Headphones have become ubiquitous in our culture. Take a subway, and half the riders are plugged in. Walk down a city street, and cords are flapping in the breeze. Even attend a high school music performance, and you’ll see younger sibs with headphones firmly implanted in ears. (Although that final choice may reveal precocious wisdom). Headphone use at the poker table has become part of an archetype of a specific kind of player. We’ll label this breed “poker headphones”. Most, but not all poker headphones players are under 30 and wear them throughout their sessions along with sunglasses and a hoodie or ballcap.
Can these players not be alone with their thoughts? Must they desperately block out the comments of other players in order to think? Do poker headphones help or hurt focus? Debates have raged about the etiquette of headphones at the poker table and whether their use is beneficial. Norman Chad, the great poker commentator and wit, comes down firmly against poker headphones, throwing them into the same category as hoodies and sunglasses. However, many top pros like Phil Hellmuth and Phil Ivey, frequently wear headphones at the poker table.
In today’s Throwdown, we take on the poker headphones phenomenon. We have played tournaments both with and without headphones. Which is better?
Paul: I generally like poker players, but sometimes hate what comes out of people’s mouths. Short friendly interchanges allow me to think the best of everyone. Too much exposure to others’ insights makes me want to take up crocheting. Enjoying my poker session is as important to me as winning. Listening to Elvis Costello assures that I will enjoy my day, however the game plays out. Listening to a poker genius telling everyone else how they are misplaying hands assures I won’t.
Heather: Ah, the “I hate humanity” argument. Fair enough. However, I find that I get a lot of information from listening to others at the table. Not only through direct communications, but also from side banter with the dealer and with each other. I lose those insights about other players’ habits and their games if I am tuning out to the music of Hamilton.
Paul: Sure some “poker talkers” occasionally reveal something, and I may sometimes sacrifice a single earbud to eavesdrop for a moment. But some devolve into talking baseball, ex-wives, and gossip about other poker rooms. I can’t contribute to the first, have PTSD about the second, and could care less about the third. 99% of the talk at the table is more distracting than helpful. But observations of behavior and thinking about betting patterns – now that is useful. And I achieve that much better when I am tuned out of the distractions.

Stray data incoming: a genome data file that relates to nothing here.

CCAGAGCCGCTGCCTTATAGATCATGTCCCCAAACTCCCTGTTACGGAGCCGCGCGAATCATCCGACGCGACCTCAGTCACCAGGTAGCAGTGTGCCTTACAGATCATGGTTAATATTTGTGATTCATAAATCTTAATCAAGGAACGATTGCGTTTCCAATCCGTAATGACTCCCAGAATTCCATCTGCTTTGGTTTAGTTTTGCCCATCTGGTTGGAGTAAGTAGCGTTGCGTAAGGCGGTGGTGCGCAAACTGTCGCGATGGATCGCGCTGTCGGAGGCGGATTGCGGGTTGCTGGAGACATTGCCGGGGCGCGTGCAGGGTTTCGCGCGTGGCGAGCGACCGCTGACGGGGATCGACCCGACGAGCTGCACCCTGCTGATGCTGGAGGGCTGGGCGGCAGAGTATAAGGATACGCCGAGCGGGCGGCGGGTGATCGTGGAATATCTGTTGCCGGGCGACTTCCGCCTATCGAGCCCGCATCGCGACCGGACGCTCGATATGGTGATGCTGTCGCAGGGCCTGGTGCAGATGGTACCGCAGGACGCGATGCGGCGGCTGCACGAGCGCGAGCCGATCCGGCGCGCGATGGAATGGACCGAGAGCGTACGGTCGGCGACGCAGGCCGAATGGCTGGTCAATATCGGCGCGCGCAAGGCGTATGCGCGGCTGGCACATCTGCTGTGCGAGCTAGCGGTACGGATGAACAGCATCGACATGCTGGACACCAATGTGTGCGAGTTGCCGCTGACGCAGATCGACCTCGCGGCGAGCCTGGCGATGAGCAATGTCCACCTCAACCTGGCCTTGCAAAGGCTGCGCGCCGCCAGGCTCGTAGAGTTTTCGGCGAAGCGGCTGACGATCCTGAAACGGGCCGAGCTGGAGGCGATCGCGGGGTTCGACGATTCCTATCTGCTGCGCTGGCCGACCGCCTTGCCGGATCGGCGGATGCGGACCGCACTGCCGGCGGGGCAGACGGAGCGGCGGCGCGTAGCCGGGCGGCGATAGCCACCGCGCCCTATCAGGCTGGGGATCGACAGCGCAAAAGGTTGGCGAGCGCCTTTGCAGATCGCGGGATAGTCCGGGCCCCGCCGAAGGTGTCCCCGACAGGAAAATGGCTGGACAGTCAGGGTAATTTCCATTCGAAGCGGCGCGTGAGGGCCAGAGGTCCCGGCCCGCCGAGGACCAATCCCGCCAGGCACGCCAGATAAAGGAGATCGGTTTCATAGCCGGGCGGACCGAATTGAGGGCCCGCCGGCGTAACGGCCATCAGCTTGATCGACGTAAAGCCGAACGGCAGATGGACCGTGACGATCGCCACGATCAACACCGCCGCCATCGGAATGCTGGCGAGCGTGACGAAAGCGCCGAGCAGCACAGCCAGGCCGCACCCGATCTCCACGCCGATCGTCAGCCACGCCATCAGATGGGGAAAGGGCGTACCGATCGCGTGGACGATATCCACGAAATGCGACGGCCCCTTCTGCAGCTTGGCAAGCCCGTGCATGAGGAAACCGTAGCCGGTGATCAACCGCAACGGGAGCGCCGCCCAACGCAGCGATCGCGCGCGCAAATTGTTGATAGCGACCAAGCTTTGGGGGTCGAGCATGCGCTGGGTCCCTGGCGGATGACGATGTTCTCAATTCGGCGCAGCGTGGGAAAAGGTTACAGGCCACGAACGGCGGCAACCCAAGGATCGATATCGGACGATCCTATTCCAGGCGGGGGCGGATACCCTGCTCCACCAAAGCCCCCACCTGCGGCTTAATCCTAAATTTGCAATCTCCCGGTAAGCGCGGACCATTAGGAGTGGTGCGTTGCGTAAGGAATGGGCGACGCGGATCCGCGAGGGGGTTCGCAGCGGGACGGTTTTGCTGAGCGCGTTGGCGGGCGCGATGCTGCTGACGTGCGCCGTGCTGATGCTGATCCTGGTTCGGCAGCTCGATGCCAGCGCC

Heather: I can see how capacity for multi-tasking might affect the headphones decision. I definitely am more comfortable with split attention than you are.
(If you’re looking for some poker headphones for yourself, these are good ones at a bargain price)
Another reason I don’t love the headphones is that, for me, part of the joy of live poker is the social interchange. You and I spend pretty much 24/7 with each other. Not that I don’t enjoy every minute of it, but it’s nice to get out and interact with other human beings. Especially when we’re playing at Hampton Falls where we’ve gotten to know a lot of the other players over the years.
Paul: So what you’re telling me is you’re scouting for a back-up plan at the tables? I think the “enjoy every minute” comment revealed your plot!
Don’t get me wrong, most poker players are really good people, and many are more interesting than people I run into elsewhere in my day-to-day life. I enjoy seeking out some of the regulars to chat with at break, or before or after tournaments. The headphones are really about my own distractibility. The music helps to reign me in. I also use music to tinker with my mood during tournaments. I listen to relaxing, slowly paced music in the early stages when the deep stacks require a patient approach and I’m gathering information as much as trying to win hands. Then I move to more intense uptempo music in late stages when more aggression is needed.Being the old guy at the table wearing headphones may call unwanted attention or perhaps psychiatric evaluationClick To Tweet
Heather: Goodness knows, anything that helps you focus can’t be a bad thing.
I admit to occasionally plugging into headphones if someone at my table is being particularly loud and obnoxious. But I also hate that sunglasses and hoodie association that headphones carry. In the rooms where we typically play, I might be the only player at the table wearing headphones. I’d rather not call the extra attention to myself.
Paul: Being the old guy at the table wearing headphones may call unwanted attention or perhaps psychiatric evaluation. I’ll live with that stigma. Better than being the guy who suddenly blurts out “Will you please shut up!” to the verbose, drunken player next to me. That will be remembered forever, and potentially get me banned from the room.
Patience, peace, and focus. That’s what I’m looking for when I play. Poker headphones are an invaluable tool toward meeting those ends.
Heather: Whatever I might decide, I have to agree that it’s probably for the best if you block out the world when you play poker. Headphone away.
If you enjoyed this Throwdown, you might enjoy our recent discussion about whether I could ever handle a long trans-continental flight.
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